Women place higher importance on quality outcomes of a surgical procedure than distance to provider and out of pocket costs, according to a new report by healthcare rating company Healthgrades.
The report, based on a survey of 1,116 women, also found that women place higher importance on the quality of the doctor or hospital than whether or not insurance covers the cost of a surgical procedure.
“These results show that in developing and sustaining valuable, life-long relationships with women, high quality must be a hospital’s central theme in educating and communicating with the women of its community,” it stated.
The report identified maternity care as the beginning of a hospital care relationship for women. It is often the first time a woman considers a hospital for what it has to offer prior to her care needs.
“Women tour maternity wards and research hospital quality long before their babies are due,” it stated. “This is an important time for a hospital to capture the loyalty that a female patient may give over her lifetime.”
Healthgrades added that during a three-year time period (2012-2012) it found that women treated at hospitals with 5-star performance in maternity care had a 5.4 percent lower risk of experiencing a complication with vaginal deliveries than women treated at hospitals with 1-star.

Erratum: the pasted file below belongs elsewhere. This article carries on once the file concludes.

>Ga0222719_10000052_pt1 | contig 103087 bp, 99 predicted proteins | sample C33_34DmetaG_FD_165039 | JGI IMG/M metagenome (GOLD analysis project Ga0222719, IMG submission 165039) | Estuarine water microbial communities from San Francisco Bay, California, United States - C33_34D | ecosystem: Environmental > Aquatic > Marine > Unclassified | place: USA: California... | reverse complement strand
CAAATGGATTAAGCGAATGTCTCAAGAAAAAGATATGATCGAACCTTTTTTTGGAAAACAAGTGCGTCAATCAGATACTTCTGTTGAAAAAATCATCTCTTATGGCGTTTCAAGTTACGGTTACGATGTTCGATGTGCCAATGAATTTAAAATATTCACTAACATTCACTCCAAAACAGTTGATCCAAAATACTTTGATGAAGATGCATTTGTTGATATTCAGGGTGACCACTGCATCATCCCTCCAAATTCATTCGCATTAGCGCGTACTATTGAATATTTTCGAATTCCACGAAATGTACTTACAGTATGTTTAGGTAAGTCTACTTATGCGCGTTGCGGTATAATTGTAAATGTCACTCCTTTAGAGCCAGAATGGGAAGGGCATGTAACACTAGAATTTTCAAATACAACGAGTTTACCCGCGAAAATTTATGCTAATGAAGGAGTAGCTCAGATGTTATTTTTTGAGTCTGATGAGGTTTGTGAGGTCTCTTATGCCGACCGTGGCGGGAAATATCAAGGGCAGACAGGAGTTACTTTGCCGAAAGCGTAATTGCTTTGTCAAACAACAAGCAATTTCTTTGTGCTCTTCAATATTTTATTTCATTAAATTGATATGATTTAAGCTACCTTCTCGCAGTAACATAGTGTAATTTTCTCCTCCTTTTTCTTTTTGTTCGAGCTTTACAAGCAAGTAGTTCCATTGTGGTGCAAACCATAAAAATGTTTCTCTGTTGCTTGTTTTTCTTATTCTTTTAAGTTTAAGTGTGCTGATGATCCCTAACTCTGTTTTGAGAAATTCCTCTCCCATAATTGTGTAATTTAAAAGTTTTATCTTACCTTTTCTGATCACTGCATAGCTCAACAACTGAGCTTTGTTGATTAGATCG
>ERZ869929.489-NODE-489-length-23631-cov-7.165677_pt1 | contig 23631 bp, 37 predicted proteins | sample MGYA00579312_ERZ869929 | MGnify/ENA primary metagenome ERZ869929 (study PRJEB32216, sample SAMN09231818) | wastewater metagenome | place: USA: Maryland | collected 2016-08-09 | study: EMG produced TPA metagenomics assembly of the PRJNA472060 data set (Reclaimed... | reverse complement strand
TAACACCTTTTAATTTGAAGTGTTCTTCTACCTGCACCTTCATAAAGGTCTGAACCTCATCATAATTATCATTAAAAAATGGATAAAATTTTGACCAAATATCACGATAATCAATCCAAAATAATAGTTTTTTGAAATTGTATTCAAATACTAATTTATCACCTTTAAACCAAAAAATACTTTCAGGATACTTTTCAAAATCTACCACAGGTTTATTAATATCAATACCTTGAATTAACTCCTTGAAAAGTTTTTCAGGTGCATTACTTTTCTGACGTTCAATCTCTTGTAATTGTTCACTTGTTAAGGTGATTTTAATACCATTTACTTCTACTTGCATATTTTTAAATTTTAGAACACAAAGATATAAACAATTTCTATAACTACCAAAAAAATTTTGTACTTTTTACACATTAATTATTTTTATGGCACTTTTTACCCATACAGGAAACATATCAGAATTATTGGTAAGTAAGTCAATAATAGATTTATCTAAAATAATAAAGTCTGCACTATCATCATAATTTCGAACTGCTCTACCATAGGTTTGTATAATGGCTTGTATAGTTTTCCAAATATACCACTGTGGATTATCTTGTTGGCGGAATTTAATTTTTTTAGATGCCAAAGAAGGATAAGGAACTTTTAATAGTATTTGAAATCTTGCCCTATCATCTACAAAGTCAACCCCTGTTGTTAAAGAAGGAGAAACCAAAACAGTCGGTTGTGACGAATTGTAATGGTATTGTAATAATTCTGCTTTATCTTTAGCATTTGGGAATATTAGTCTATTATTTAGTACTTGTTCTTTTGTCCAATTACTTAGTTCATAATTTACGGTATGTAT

“In addition, women treated at hospitals with 5-stars had a 77.6 percent lower risk of experiencing a complication with caesarean delivery than women treated at hospitals rated 1-star, it added.
When Healthgrades asked women aged 18 to 50 if clinical quality performance ratings mattered for maternity care services, 65 percent responded that they would very/fairly likely choose a hospital rated 5-stars for a normal delivery if they knew there was a 45 percent lower risk (compared to the national average) of having a complication.
70 percent said they would very/fairly likely choose a hospital rated 5-stars for a caesarean delivery if they knew there was a 74 percent lower risk of having complications (compared to the national average).
“Thus, as women consider where to deliver their baby, a hospital with a distinction of high-quality maternity care can differentiate itself by educating women in their community about their excellence of care,” it stated.
The report concluded that hospital leaders can emphasize their ability to provide superior outcomes in the care of women throughout their lifecycle needs to differentiate their services in a competitive marketplace.
“The ability to provide measurable quality services to women throughout their lifetime can be leveraged into an overall strategy that incorporates the concept of the lifetime value of a patient,” it stated.
“Understanding the resources, both in tools and people, used by women ensuring plans include targeted marketing to those personas is a step all hospital leaders can take to attract this desirable demographic.”